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Cholera in Haiti Damages UN Legitimacy, Says Report by IPI Where Ladsous Wouldn't Answer

By Matthew Russell Lee

UNITED NATIONS, March 16 -- When the UN under Secretary General Ban Ki-moon and UN Peacekeeping under Herve Ladsous claimed total immunity - or impunity - for cholera in Haiti, "the episode and the arguments advanced by the UN have damaged the organization’s legitimacy and moral standing."

 That verdict is from a just-released study of UN Peacekeeping, Sara E. Davies and Simon Rushton, “Healing or Harming? UN Peacekeeping and Health,” New York:
International Peace Institute, March 2015.

  Ladsous has appeared at IPI, purportedly to answer questions on his tenure as the fourth Frenchman in a row atop UN Peacekeeping. But as elsewhere, Ladsous at IPI refused Inner City Press' questions, here; here on DR Congo; here on covering up rapes.  What was that again, about lost legitimacy and moral standing?

   More than three months after the UN promised an investigation of its peacekeepers in Haiti having fired pistols and tear gas at protesters, the report has yet to be released. This is called a cover up, and has become a pattern in UN Peacekeeping under Ladsous.

 On February 19, Inner City Press asked UN Spokesman Stephane Dujarric:

Inner City Press: often these investigations are never released.  So I wanted to ask you about the Haiti investigation of the shooting by peacekeepers at unarmed demonstrators that took place last year and has been said repeatedly that it would be almost finished, that it is finished.  Where is it?

Spokesman Dujarric: I think — my understanding is it's close to finished.  My understanding too is that the peacekeeper, the Jordanian peacekeeper that was shown in the video, has been suspended.  But I will try to get you more details.

  "Close to finished" four weeks after the UN said the same thing? Inner City Press also asked on February 19:

Inner City Press: I wanted to ask you about cholera, because I saw that the Deputy Secretary-General met with Mr. Medrano yesterday at 4:30.  Obviously, some kind of a readout, but what I've seen is that Mr. Medrano has done interviews saying that he wishes that the issue of Haitians with cholera — 23,000 or something new cases last year — were higher profile and there's a danger of forgetting it.  So I want to I guess ask you if he's in New York, why doesn't he do a press conference or a stakeout or — I mean, Mr. Nabarro did a stakeout, he's doing a press conference.  Can you ask?

Spokesman:  I'll find out where he is.

  The question and scheduled made clear - he is in New York. But why will he not answer questions? It's being called Ladsousification.

   Here's on Inner City Press' exclusive uncovering of the sale of posts in the Ladsous-run Haiti mission MINUSTAH, on which we continue to report.

  All this is four weeks after Inner City Press on January 20 asked Dujarric about the Haiti report, and a similarly promised probe of the deadly downing of a UN helicopter in South Sudan, video here.

   While Dujarric had no answer on January 20, and provided nothing in writing in the 24 hours that followed, at the noon briefing on January 21 his deputy Farhan Haq read out this answer:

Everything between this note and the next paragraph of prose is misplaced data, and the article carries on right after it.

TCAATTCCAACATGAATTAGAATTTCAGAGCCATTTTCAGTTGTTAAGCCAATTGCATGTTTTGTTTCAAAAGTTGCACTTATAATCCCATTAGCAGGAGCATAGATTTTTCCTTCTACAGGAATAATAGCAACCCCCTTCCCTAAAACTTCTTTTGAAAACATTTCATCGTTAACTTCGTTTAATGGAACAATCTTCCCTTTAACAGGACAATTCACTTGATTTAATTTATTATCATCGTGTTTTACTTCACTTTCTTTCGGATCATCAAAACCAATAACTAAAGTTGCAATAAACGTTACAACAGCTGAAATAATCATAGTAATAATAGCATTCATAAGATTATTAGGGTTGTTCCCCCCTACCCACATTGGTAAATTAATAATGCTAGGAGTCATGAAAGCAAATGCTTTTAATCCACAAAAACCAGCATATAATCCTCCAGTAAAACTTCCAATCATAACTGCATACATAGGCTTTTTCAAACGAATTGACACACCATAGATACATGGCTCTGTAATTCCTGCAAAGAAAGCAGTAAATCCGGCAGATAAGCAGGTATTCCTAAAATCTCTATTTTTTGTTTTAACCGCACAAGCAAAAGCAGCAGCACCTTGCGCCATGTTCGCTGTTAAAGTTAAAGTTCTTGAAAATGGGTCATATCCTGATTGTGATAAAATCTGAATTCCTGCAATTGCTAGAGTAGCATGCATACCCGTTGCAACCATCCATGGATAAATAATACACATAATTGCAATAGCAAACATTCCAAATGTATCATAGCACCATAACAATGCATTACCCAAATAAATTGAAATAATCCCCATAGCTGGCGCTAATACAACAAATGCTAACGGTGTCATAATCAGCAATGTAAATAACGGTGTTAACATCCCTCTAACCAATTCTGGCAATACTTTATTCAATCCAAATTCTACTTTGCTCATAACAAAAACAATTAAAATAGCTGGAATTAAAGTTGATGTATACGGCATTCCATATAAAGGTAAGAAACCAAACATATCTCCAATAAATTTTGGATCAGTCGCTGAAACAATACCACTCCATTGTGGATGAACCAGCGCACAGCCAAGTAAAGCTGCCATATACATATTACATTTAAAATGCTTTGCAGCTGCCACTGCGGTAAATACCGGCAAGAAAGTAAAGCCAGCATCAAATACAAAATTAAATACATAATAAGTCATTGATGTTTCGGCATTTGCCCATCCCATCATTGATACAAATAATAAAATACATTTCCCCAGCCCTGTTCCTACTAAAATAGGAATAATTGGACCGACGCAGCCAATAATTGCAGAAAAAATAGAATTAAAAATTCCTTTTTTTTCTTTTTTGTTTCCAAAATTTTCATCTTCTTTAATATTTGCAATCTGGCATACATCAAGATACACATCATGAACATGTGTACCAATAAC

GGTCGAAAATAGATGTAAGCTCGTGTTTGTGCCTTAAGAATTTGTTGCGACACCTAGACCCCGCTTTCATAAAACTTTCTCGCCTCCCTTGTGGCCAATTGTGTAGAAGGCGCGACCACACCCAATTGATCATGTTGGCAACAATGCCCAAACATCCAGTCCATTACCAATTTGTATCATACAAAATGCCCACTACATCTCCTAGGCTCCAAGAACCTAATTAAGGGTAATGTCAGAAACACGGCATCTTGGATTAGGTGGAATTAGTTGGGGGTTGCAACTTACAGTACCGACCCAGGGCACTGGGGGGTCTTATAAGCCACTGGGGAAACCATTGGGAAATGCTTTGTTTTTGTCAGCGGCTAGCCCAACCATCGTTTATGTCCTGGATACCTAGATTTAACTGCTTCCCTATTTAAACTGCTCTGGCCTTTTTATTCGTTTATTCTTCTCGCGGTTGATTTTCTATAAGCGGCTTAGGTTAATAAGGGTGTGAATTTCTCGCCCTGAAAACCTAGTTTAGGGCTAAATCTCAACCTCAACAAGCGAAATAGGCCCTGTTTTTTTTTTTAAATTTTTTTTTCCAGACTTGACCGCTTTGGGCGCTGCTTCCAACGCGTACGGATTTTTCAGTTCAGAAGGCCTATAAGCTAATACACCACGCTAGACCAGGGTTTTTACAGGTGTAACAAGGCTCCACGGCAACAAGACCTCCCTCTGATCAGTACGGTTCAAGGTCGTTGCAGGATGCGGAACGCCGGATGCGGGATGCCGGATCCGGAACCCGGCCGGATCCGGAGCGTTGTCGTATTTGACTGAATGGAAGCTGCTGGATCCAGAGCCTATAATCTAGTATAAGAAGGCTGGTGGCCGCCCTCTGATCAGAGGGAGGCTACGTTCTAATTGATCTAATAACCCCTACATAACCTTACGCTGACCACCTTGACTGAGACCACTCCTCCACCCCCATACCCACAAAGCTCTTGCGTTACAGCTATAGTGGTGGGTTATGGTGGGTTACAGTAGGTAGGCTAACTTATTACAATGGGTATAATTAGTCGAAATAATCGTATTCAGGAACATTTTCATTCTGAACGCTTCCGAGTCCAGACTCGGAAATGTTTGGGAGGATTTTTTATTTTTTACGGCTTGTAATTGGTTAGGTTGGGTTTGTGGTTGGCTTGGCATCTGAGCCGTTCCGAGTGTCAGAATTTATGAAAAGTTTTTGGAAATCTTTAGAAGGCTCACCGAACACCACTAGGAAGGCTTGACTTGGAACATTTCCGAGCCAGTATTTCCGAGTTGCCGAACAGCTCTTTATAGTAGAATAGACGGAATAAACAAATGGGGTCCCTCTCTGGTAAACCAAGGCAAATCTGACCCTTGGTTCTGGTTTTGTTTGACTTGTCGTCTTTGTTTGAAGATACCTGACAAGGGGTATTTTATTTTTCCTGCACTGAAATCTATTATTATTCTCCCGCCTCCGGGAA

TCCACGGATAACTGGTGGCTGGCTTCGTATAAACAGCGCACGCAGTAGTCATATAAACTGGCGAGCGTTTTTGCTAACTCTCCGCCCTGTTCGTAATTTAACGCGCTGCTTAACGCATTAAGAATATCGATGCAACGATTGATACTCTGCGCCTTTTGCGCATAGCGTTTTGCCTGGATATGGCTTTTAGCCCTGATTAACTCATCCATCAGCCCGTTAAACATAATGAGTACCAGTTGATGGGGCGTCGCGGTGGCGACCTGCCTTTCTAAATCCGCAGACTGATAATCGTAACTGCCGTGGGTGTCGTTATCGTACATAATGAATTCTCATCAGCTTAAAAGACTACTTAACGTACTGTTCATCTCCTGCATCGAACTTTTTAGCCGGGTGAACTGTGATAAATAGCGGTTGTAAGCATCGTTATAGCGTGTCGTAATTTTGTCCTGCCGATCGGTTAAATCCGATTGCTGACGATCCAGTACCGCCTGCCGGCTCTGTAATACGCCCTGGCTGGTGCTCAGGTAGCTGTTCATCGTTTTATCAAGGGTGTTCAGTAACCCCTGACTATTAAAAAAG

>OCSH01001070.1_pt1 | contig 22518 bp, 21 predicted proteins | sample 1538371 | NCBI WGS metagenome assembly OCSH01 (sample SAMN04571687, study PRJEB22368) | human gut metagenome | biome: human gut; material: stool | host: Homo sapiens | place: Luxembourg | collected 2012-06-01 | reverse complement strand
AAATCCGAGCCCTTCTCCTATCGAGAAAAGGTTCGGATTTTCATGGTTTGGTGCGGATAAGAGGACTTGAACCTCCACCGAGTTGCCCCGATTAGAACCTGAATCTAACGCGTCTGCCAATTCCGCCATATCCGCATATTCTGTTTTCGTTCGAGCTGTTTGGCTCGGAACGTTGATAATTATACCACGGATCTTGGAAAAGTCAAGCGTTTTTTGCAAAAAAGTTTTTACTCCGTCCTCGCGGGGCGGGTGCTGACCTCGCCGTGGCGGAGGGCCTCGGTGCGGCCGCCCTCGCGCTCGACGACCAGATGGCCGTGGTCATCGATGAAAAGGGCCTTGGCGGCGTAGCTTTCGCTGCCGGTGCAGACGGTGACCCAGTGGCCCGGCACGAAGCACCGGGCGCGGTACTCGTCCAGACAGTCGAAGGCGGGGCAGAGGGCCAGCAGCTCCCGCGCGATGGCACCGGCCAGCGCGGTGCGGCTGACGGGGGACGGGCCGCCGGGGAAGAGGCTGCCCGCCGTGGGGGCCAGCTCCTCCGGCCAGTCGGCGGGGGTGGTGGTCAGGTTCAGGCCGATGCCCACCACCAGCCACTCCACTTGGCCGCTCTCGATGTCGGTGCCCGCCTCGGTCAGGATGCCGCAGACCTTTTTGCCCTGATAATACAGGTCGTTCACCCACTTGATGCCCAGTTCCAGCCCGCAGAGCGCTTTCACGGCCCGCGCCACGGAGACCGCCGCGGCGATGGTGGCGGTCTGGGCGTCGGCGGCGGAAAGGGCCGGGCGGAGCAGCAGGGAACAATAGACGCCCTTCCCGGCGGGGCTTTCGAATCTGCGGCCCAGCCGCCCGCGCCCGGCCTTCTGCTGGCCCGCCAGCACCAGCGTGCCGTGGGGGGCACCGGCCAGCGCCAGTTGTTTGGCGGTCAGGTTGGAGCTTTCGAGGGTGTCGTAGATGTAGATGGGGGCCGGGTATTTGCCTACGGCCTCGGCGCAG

"Yesterday, Stéphane [Dujarric] was asked about the status of an investigation by the UN Mission in Haiti (MINUSTAH).  I can tell you that MINUSTAH confirms that the investigation has been completed and the report is now being reviewed by the Mission’s leadership.  Appropriate actions have been taken on the initial recommendations for improvements in compliance with established operational procedures.  At the same time, the concerned individuals have been suspended from operational duty and the Member State concerned has been informed about the investigation.

"We were also asked about a Board of Inquiry report into a helicopter crash last year in South Sudan.  We were informed that the draft report is currently in the last stages of being finalized."

  Regarding Haiti, Inner City Press asked this follow up: "on the answer you gave on Haiti, I want to know what has MINUSTAH done to track down or to look into people actually injured by the videotaped firing into the crowd of demonstrators?"

  Haq replied, "Well, that update we gave you was what we have at this stage.  Like I said, that report is still being reviewed for follow-up activity.  We’ll provide any further details on the question of that incident in Haiti as we get them. "

  The nothing for four weeks.

 Nor what the UN is caught doing on film: in Haiti, shooting into crowds of people protesting the failure to hold elections, and blocked the camera of media trying to cover it. Video here, from 0:18; a second video is here.


  On Haiti more than a month ago on December 16  Inner City Press asked Dujarric, whether the peacekeeper filmed shooting a pistol and pushing back a cameraman -- like his boss Ladsous -- had been interviewed yet.
 Dujarric would not answer even this, saying he will only speak when he hears from MINUSTAH. Video here.

This might be called a cover up, or a hope it goes away -- even as Ban Ki-moon, in tuxedo, goes to the ball of his UN Censorship Alliance where an award about Haiti will be given out, with no answers on shooting protesters there.

  Back on December 15, Inner City Press also asked UN Spokesman Dujarric about the incident, which the UN mission MINUSTAH has said it is investigating itself. Dujarric repeated this, adding that he didn't want to "pre-judge." Video here. But MINUSTAH's short press statement already characterized as "violent" the demonstrators that were shot at.